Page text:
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Source: Search Institute


It’s a downward trend. As children start kindergarten, parents are quite involved with their education. We attend parent-teacher conferences, cheer on our children at school concerts and events, and hang up schoolwork in the family kitchen gallery: the refrigerator.

As children become older, parents grow farther away from school. Kids seem to be doing well without our involvement. They’re supposed to be independent. Right?

Yes, but not by a parental retreat. Kids need their parents to stay actively involved in their education throughout middle and high school. Parents can easily stay involved in small ways that will make a big difference. For example:

  • Maintain ongoing communication with your child’s teacher(s). Call to check in every other month. Call before trouble appears.
  • Join a parent-teacher organization. If you can’t volunteer a lot of time, say so.
  • Volunteer to help out in small ways. Check with the teacher or the school’s volunteer coordinator.
  • Attend all conferences. If you can’t make it on the designated date, arrange to meet at another time.
  • Talk with your child about her or his homework – focus more on the issues and topics that specific assignments.

The Challenge
Most youth don’t have parents who are active in their schooling. Only 29% of young people experience this asset. And involvement drops dramatically across the middle and high school years, from 44% of 6th graders having this asset to only 17% of 12th graders.

Time Together: Three ways to get more involved with your child’s education:

  1. Encourage your child’s teacher to meet with both you and your child so that everyone can have a say in expectations and goals.
  2. Go to a museum to look at exhibits that are related to your child’s class.
  3. Together create a thank-you note or small gift for your child to give to the teacher.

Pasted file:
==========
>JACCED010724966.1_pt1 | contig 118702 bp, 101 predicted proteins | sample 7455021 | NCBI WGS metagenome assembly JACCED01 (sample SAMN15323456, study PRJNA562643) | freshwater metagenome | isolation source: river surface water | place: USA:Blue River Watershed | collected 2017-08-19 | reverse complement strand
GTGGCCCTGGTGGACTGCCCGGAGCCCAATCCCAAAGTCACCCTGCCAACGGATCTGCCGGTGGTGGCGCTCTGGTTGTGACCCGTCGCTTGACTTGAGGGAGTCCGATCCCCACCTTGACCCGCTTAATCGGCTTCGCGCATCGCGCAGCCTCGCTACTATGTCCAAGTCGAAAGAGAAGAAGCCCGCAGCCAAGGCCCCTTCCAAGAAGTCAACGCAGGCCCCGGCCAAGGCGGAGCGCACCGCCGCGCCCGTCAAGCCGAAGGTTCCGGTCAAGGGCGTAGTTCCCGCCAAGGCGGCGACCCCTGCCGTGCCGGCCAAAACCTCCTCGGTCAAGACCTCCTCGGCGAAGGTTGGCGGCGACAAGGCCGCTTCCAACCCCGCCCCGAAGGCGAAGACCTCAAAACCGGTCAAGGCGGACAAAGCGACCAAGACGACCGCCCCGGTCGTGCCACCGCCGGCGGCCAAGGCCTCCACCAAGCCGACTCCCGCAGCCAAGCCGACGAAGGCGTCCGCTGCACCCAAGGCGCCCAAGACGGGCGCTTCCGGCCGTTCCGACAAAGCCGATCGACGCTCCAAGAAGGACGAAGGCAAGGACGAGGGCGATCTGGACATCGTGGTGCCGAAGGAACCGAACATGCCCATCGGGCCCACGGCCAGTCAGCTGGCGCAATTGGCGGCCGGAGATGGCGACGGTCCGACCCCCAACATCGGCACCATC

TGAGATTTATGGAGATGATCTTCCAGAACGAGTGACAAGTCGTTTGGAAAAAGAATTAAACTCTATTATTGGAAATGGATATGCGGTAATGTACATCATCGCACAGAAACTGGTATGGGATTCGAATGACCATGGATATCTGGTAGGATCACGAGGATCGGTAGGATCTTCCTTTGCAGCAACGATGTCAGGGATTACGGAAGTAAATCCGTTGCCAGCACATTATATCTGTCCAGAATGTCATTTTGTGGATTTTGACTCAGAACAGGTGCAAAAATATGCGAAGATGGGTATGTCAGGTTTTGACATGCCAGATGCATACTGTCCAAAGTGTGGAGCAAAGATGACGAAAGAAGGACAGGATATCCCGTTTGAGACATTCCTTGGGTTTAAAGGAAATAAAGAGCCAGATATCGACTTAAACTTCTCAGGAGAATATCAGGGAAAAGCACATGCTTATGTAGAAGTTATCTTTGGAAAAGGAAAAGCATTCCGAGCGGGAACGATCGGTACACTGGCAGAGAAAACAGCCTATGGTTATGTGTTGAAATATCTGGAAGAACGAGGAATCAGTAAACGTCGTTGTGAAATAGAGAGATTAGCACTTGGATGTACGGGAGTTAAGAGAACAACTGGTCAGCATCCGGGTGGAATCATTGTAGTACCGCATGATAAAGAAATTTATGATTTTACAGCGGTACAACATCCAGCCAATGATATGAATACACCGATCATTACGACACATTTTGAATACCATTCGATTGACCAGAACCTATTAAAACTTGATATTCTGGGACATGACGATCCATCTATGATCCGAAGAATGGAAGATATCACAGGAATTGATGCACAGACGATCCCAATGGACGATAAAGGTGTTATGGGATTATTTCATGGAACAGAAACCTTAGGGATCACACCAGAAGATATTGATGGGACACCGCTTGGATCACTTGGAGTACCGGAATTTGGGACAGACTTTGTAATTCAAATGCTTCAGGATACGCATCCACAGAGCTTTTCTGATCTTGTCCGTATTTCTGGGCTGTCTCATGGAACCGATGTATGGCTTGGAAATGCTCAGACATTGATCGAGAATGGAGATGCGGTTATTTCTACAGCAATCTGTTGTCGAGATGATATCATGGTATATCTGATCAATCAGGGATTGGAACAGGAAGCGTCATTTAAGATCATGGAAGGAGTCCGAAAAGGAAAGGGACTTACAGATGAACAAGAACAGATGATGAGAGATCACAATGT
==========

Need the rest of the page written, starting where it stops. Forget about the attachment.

The School Climate Thermometer
How can you pinpoint what’s causing a chilly or warm climate?

The most important factor in a warm climate is a positive learning environment in which all students feel challenged and supported to succeed, and develop caring relationships with teachers. The Phi Delta Kappa Educational Foundation identified eight other factors. Check which ones your school has:

  • Social and thinking skills instruction
  • Parents as partners
  • Community involvement (other than parents)
  • Learning through service
  • A drug-free approach to living
  • Positive peer groups
  • A celebration of and respect for diversity
  • Support for school staff

Raising School Spirit
On way for students to feel proud of their school is to help deal with issues or problems. Some schools have groups of parents and students that work together to identify and address concerns like graffiti on the building, violence, or high dropout rates.

Raising school spirit isn’t always serious business though. Some fun ideas include:

  • Creating a school slogan.
  • Writing a new school song or cheer.
  • Decorating hallway bulletin boards and walls with school spirit decor.
  • Having each classroom or homeroom design its own banner.
  • Designing a school logo and putting it on T-shirts.

Reprinted with permission from Ideas for Parents, Newsletter #8 , Copyright 1997 by Search Institute, Minneapolis, MN, 1-800-888-7828. All rights reserved.